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Talbot Baines Reed

Talbot Baines Reed (1852-1893) was an English writer of boys' fiction who established a genre of school stories that endured into the second half of the 20th century. Among his best-known work is The Fifth Form at St. Dominic's. He was a regular and prolific contributor to The Boy's Own Paper (B.O.P.), in which most of his fiction first appeared. Through his family's business [his father was Sir Charles Reed], Reed became a prominent typefounder, and wrote the celebrated text A History of the Old English Letter Foundries (Faber and Faber Limited, London, 1887).

From Wikipedia: Reed's father, Charles Reed, was a successful London printer who later became a Member of Parliament (MP). Talbot attended the City of London School before leaving at 17 to join the family business at the Fann Street type foundry. His literary career began in 1879, when the B.O.P. was launched. The family were staunchly Christian, pillars of the Congregational Church, and were heavily involved in charitable works. However, Reed did not use his writing as a vehicle for moralising, and was dismissive of those early school story writers, such as Dean Farrar, who did. Reed's affinity with boys, his instinctive understanding of their standpoint in life and his gift for creating believable characters, ensured that his popularity survived through several generations. He was widely imitated by other writers in the school story genre. In 1881, following the death of his father, Reed became head of the Fann Street foundry. By then he had begun his monumental Letter Foundries history which, published in 1887, was hailed as the standard work on the subject. Along with his B.O.P. obligations Reed wrote regular articles and book reviews for his cousin Edward Baines's newspaper, the Leeds Mercury. He was busy elsewhere, as a co-founder and first honorary secretary of the Bibliographical Society, as a deacon in his local church, and as a trustee for his family's charities. All this activity may have undermined his health; after struggling with illness for most of 1893, Reed died in November that year, at the age of 41.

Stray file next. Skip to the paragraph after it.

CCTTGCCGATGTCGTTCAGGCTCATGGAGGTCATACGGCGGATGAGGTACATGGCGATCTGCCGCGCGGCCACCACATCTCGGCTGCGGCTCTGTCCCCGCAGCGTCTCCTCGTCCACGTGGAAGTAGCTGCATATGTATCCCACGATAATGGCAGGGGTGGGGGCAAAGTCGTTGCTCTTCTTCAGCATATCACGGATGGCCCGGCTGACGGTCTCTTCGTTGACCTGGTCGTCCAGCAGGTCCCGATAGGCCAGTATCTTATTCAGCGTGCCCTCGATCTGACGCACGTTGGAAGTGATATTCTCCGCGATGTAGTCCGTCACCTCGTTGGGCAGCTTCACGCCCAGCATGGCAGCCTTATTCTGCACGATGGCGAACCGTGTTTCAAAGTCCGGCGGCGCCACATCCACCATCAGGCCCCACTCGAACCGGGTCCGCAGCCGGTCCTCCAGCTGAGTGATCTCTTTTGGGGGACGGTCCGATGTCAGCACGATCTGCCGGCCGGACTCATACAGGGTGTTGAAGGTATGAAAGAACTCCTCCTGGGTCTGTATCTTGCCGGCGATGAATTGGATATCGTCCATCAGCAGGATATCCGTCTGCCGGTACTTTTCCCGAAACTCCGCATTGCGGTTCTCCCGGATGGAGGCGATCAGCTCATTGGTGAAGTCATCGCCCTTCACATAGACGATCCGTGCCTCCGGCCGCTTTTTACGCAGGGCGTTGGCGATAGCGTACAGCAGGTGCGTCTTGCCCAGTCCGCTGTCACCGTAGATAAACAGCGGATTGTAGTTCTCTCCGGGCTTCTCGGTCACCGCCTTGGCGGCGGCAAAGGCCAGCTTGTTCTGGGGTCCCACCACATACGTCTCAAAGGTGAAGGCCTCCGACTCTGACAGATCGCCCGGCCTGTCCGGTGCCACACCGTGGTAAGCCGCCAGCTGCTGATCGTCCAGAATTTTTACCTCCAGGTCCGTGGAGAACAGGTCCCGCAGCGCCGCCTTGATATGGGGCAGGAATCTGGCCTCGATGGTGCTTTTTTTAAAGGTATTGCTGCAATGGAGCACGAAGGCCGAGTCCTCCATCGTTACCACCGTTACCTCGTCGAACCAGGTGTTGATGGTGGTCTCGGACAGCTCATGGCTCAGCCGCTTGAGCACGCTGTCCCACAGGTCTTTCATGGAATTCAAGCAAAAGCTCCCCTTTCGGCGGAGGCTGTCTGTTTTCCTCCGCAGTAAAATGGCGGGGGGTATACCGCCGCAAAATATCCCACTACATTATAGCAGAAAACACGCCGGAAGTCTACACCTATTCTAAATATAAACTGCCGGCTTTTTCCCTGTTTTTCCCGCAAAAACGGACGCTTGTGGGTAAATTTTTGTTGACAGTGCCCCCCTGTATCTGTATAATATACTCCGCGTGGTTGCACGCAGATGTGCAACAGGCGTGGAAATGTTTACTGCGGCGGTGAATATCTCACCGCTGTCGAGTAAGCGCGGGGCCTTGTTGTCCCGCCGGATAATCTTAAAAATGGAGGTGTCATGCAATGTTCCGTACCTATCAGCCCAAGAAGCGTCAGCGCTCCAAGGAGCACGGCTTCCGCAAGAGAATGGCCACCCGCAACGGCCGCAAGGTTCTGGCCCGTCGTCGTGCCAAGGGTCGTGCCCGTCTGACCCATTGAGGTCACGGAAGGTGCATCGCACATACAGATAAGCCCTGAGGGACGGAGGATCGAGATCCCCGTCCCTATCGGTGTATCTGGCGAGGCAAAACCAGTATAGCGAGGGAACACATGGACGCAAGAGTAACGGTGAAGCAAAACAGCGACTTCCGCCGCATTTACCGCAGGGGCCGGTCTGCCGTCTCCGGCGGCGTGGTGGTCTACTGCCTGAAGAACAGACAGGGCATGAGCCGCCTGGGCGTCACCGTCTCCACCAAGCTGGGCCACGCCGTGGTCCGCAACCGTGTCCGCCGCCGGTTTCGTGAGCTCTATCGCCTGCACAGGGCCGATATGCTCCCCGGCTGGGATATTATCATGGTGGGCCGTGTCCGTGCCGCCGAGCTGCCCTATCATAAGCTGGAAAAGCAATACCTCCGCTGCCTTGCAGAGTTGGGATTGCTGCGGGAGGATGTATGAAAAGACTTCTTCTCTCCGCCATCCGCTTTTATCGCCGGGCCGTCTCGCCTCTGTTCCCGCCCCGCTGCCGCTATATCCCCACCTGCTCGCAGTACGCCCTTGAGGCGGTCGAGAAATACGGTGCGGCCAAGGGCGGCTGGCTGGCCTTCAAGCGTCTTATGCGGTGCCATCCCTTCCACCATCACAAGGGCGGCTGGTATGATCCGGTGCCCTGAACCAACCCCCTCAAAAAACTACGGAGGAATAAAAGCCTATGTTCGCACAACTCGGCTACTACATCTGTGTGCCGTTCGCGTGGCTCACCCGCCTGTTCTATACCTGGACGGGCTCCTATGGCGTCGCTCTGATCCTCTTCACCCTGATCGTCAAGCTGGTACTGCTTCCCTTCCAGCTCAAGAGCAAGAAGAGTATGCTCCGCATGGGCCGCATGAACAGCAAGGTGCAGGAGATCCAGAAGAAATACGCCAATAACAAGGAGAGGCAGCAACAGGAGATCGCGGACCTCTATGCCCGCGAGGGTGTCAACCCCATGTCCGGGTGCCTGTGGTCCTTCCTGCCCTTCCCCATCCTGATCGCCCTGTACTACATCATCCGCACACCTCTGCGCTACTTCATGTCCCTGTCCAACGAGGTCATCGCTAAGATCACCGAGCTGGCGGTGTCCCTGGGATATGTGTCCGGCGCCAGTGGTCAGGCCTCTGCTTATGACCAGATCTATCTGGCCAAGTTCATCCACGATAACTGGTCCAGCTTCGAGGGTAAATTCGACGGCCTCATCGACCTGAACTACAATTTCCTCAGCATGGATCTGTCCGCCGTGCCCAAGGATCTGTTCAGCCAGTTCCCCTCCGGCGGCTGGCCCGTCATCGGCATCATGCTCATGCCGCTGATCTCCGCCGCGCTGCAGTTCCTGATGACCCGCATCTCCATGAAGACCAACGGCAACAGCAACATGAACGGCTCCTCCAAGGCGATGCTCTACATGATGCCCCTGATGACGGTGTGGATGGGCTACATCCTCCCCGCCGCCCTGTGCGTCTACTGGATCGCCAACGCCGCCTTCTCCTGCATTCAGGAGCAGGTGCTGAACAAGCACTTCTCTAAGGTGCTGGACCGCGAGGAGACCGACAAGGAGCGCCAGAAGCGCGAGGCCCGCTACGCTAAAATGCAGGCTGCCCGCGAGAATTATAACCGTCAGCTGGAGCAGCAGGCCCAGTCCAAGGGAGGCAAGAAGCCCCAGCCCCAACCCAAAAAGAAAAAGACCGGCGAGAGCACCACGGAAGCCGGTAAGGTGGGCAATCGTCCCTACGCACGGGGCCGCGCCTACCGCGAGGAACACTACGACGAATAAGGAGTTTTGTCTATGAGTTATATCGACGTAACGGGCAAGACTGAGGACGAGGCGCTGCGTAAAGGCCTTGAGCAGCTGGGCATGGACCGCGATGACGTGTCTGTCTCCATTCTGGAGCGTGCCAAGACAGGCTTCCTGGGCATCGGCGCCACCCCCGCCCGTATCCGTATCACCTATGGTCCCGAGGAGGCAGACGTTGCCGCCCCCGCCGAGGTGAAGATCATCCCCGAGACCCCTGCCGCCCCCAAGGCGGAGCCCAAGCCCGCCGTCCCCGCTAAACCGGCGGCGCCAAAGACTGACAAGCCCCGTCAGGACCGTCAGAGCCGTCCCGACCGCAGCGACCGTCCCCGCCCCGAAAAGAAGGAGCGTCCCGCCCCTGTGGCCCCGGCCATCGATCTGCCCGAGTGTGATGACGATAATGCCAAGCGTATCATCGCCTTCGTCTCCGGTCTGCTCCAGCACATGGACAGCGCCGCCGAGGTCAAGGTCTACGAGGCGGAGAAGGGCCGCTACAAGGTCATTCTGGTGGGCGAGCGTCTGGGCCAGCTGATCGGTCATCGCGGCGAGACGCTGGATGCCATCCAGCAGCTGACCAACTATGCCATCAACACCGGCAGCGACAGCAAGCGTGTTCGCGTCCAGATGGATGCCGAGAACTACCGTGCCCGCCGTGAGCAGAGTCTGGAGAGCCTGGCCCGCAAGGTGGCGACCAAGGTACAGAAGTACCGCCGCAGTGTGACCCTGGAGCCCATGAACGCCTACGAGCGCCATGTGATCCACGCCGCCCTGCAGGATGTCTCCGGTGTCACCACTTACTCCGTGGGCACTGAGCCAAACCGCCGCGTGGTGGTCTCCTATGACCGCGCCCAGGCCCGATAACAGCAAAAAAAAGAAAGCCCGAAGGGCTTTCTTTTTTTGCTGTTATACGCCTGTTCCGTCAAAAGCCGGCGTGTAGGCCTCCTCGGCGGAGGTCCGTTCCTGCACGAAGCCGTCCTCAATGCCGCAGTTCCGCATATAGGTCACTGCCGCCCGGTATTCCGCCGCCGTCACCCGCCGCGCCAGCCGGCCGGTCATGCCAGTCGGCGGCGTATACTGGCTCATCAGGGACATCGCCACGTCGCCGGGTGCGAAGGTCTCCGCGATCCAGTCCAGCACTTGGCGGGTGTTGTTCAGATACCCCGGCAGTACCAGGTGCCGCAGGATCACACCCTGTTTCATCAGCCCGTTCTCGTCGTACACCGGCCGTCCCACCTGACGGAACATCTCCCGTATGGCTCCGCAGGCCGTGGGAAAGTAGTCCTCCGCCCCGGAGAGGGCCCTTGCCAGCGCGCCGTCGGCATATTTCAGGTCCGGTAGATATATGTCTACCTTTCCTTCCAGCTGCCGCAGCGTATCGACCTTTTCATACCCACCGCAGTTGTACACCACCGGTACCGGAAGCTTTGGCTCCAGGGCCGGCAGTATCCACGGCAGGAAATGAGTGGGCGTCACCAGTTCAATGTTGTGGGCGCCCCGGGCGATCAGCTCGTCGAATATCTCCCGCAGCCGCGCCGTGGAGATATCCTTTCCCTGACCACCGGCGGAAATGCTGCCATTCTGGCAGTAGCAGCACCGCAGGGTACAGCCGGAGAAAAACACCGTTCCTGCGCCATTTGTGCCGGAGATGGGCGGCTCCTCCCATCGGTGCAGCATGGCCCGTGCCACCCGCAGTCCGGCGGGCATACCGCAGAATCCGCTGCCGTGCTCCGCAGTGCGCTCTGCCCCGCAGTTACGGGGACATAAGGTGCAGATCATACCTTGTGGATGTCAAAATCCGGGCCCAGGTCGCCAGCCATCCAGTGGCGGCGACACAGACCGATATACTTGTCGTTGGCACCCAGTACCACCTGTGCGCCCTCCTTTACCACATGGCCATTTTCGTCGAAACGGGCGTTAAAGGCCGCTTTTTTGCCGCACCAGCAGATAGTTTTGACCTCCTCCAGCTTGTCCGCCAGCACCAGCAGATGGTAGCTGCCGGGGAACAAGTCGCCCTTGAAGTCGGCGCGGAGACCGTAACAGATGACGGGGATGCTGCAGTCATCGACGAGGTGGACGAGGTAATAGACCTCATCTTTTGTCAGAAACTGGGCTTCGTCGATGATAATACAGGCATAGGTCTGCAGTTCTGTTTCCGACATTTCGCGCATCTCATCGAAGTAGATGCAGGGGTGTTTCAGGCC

Early in his career he met the leading printer and bibliographer of the day, William Blades, from whom he acquired a lasting fascination with the printing and typefounding crafts. While still relatively inexperienced, Reed was asked by Blades to help organise a major exhibition to mark the 400th anniversary of William Caxton's printing of The Game and Playe of the Chesse. This was thought to be the first book printed in England, and the exhibition was originally planned for 1874. However, Blades's research proved that Caxton's first printing in England had in fact been in 1477, of a different book, so the quatercentenary celebrations were rescheduled accordingly. The exhibition was held during the summer of 1877, at South Kensington, and was opened by William Gladstone, the former and future prime minister. It included displays of Caxton's printed works, together with many examples of printing through the intervening years. Reed's main contribution was to the exhibition's catalogue, for which he wrote an essay entitled "The Rise and Progress of Typography and Type-Founding in England". The exhibition was supported by leading London printers, publishers, booksellers, antiquarians and scholars, and attracted wide public interest. Sir Charles Reed, who had been knighted on Gladstone's recommendation in 1874, died in 1881. A few months later, Talbot's elder brother Andrew retired from the business because of ill health. As a result, at the age of 29, Talbot became the sole managing director of the Fann Street business, a position he held until his death. This was, however, by no means Reed's sole activity in connection with the trade. In 1878, in response to a suggestion from Blades, he had begun work on a general history of typefounding in England, a task which occupied him intermittently for ten years. Published by Elliot Stock in 1887 under the title of History of the Old English Letter Foundries, the book became the standard text on the subject. Its 21 chapters are illustrated throughout with examples of typefaces and symbols used for four centuries. The text is presented in modern style, but with the initial letter of each chapter ornately drawn from a 1544 pattern. Also in 1887 Reed produced a revised and enlarged specimen book for the Fann Street foundry, with many new typeface designs and artistic ornamentations.

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INTERNAL LINKS
History of type ⦿ Books on type design ⦿ Type design in the United Kingdom ⦿ Caxton ⦿








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